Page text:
Skip to Content

The Orthodox Christians of Metro NYC

1% of the adult population in the New York City Metropolitan area identify their religion as Orthodox Christian in 2014.

By Print Preview

St. Barbara

St. Barbara Greek Orthodox Church, 27 Forsythe St, Chinatown, Manhattan. Photo: Tony Carnes/A Journey through NYC religions


1% of the adult population in the New York City Metropolitan area identify their religion as Orthodox Christian in 2014, according to a newly released survey American Values  Atlas.

The telephone survey conducted by the Public Religion Research Institute in English and Spanish of 3,383 adults of 18 years of age or older covers the 20,1 million people in the U.S. Census’ definition of the New York Metropolitan Statistical Area. The census determines the boundary, which range from parts of northern New Jersey to parts of Connecticut, according a formula that indicates a high degree of economic integration with New York City proper.

Out of the 1,043,800 Orthodox Christians in the United States about 198,000 live in the New York City metropolitan area. Today, these believers will celebrate Holy Friday, called Good Friday by other Christians, and Easter this coming Sunday.


Orthodox Easter

Orthodox Christians celebrate Easter, or Pascha, the week after other Christians on Sunday, April 12th. The reason is that the different branches of the Christian church use a different way of calculating when Easter should take place. This is not a conflict about when or whether the resurrection of Jesus Christ took place but a disagreement on what is the best way to honor the original events.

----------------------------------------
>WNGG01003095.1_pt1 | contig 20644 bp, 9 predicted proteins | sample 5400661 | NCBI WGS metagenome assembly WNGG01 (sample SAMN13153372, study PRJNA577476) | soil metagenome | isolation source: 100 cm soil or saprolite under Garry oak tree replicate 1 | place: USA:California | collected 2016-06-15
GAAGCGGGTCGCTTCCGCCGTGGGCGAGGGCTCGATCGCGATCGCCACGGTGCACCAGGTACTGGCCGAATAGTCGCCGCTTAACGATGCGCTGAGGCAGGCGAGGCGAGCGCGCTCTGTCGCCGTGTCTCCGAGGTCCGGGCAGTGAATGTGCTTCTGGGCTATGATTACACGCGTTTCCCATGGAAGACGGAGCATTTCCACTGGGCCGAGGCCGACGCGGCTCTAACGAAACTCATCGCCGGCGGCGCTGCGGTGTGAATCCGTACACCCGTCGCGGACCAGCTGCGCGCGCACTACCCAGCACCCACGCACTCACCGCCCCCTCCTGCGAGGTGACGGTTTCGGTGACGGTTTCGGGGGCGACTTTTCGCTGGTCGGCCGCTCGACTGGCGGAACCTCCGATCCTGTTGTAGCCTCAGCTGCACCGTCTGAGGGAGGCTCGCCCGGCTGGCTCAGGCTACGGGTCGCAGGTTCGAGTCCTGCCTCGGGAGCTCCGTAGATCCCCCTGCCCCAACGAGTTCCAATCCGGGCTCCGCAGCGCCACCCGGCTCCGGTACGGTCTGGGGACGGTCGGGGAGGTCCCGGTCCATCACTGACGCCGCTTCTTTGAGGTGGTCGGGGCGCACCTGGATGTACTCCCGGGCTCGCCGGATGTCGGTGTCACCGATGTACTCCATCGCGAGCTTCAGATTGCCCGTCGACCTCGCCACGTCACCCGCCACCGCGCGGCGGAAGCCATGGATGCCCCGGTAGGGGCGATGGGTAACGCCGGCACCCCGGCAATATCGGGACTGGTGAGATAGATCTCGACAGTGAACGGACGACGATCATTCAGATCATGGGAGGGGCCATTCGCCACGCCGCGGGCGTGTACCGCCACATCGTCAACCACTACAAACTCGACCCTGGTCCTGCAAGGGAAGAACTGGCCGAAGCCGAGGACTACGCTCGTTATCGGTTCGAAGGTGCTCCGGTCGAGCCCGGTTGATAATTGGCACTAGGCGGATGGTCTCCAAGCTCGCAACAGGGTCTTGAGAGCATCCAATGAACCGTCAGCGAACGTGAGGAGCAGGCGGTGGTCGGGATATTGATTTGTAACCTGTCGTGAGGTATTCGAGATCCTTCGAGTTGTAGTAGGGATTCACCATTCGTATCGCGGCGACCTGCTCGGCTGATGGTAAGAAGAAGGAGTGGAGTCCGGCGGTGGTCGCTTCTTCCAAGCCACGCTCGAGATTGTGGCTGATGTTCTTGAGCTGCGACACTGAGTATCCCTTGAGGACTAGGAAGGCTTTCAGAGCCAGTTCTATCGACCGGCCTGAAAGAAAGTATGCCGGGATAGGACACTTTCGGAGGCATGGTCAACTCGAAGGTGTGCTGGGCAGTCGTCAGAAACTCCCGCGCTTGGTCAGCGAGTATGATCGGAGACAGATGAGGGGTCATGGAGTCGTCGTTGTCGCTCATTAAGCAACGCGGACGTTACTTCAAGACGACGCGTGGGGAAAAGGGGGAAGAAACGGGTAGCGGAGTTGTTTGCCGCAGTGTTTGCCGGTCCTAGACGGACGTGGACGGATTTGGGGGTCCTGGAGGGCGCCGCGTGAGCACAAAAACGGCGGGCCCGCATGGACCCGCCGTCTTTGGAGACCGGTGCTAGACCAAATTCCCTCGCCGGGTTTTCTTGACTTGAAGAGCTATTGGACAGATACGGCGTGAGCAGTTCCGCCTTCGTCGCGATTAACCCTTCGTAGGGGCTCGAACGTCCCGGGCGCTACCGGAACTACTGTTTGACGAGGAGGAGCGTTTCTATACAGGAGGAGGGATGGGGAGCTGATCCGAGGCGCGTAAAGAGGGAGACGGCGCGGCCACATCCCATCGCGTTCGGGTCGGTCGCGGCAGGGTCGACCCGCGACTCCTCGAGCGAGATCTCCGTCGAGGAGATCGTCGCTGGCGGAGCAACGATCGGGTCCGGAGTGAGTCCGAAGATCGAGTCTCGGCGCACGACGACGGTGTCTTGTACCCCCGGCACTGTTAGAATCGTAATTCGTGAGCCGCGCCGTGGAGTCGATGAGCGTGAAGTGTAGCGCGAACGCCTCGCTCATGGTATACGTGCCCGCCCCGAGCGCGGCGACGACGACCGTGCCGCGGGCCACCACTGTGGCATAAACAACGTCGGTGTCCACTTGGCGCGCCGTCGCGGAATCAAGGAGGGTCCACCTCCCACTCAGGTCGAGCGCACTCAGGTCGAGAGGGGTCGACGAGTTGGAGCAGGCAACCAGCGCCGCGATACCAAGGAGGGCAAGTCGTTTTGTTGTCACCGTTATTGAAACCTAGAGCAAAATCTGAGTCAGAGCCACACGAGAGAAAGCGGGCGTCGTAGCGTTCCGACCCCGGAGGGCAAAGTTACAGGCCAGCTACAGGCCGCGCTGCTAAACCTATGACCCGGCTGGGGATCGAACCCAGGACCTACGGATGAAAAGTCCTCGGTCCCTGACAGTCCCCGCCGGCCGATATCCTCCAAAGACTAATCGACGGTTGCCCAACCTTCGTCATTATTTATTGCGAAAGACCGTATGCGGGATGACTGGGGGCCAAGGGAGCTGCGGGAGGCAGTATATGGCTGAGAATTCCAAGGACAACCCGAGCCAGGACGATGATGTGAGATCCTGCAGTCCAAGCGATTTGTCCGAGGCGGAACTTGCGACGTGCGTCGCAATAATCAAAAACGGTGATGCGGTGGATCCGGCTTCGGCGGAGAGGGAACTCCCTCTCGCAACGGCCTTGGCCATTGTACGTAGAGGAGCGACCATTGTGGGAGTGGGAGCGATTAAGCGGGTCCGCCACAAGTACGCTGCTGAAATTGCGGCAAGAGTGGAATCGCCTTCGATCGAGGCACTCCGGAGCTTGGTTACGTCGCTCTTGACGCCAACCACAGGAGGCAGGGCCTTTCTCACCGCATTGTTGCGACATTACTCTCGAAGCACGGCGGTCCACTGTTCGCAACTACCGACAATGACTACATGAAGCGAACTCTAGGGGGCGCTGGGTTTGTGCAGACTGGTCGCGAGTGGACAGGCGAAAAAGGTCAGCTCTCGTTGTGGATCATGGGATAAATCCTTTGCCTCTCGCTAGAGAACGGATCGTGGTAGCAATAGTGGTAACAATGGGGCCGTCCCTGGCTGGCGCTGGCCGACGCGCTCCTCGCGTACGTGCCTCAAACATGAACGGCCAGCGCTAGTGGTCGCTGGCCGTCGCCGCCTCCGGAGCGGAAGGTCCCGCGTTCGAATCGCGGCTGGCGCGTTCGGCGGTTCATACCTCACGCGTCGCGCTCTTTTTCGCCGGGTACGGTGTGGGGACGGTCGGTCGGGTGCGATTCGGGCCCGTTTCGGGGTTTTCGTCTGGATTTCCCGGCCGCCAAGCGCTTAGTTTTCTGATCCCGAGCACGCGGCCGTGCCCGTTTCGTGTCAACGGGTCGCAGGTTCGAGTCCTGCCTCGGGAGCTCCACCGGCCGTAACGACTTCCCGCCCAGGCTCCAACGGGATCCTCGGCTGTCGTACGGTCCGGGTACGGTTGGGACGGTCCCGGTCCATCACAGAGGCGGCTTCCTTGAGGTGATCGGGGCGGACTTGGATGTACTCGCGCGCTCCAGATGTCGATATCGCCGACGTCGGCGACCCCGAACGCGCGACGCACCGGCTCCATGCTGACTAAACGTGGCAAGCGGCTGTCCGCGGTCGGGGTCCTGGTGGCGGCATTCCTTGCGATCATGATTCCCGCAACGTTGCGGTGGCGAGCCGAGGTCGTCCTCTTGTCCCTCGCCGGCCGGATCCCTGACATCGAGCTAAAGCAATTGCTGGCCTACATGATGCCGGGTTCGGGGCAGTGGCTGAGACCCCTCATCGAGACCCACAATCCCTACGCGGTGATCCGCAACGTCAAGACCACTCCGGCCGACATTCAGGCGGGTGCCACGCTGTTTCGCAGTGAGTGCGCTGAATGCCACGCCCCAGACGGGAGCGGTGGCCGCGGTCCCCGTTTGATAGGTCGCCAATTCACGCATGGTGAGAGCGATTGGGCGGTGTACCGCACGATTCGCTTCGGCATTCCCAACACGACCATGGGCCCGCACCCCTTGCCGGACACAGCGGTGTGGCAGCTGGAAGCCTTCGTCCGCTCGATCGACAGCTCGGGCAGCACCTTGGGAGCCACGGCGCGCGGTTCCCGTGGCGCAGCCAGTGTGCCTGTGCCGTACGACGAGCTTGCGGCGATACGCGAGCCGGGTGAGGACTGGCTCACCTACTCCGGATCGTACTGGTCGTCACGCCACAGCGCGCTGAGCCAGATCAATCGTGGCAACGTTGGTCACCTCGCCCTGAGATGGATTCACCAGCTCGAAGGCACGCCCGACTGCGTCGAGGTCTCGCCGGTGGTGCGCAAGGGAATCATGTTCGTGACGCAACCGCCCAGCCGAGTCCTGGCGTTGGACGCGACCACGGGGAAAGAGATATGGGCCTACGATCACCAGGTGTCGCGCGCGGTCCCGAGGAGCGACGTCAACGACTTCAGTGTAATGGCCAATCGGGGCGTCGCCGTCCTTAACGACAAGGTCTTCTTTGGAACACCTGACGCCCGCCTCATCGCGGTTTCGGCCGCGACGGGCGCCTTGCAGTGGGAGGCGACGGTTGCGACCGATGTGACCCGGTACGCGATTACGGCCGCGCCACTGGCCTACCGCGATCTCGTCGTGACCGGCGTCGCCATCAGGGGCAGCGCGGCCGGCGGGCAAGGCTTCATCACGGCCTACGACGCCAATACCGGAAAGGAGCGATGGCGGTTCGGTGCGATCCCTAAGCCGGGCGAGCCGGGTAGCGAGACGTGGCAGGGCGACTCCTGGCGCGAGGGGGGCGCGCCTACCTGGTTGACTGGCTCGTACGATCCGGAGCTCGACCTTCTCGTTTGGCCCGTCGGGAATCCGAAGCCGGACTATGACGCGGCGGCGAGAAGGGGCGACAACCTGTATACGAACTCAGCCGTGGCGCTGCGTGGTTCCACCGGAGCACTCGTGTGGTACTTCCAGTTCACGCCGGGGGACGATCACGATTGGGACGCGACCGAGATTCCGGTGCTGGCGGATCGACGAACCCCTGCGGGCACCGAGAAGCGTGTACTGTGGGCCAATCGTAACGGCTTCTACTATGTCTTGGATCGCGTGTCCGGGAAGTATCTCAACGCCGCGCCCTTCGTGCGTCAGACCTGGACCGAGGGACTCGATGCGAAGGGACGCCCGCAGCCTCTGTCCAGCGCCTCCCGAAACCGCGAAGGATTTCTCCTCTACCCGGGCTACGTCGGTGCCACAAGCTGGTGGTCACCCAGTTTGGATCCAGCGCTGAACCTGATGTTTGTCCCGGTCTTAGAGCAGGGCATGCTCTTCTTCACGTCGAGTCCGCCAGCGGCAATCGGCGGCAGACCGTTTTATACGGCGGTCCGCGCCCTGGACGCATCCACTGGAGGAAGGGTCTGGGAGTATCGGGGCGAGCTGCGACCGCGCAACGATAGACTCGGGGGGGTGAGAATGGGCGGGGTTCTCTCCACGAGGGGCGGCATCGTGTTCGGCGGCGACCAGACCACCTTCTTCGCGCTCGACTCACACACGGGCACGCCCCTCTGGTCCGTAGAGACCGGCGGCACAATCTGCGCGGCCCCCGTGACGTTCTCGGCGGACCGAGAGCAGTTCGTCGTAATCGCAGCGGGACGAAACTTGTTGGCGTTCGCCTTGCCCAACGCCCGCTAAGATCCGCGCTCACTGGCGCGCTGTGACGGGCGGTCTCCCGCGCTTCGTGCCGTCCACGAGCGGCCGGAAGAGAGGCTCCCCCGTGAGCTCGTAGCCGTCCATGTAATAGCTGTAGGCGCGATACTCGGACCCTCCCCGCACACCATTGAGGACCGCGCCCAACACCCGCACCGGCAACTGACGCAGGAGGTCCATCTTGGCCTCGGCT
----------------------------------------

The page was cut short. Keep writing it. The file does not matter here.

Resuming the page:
The Orthodox church continues to follow the older Julian calendar. The rest of Christianity uses the Gregorian calendar. The Julian calendar runs thirteen days behind the Gregorian.

An additional wrinkle is that the Orthodox church also continues to adhere to a rule set for by an early church council held in Nicea in 325 AD. Presided over by Emperor Constantine, the council was mostly focused on creating unit among the churches of the empire through settling on the Nicene Creed that Christians in all regions could agree upon. The creed succinctly summarizes the ministry and person of Jesus Christ who “…was made man; and was crucified also for us under Pontius Pilate; he suffered and was buried; and the third day he rose again according to the Scriptures, and ascended into heaven…”

The council also established some rules for celebrating  holidays that commemorated Christian history. One rule was that Easter should take place after the Jewish Passover in order to maintain the relationship of Christ’s life, death and resurrection within the Jewish historical framework.

However, the Gregorian calendar set the date so that it would occur in the same place every year.

These two wrinkles: a different calendar; and a different rule for setting the date leads to the disjuncture of the dates for Easter between the Orthodox and most other Christians.

The calendar which most nations use today is the Gregorian calendar. In 1582 Pope Gregory XIII wanted to implement various reforms of the church. Many of those reforms had to do with making the church operate in a more regular way. Hence, a new calendar that was more astronomically correct.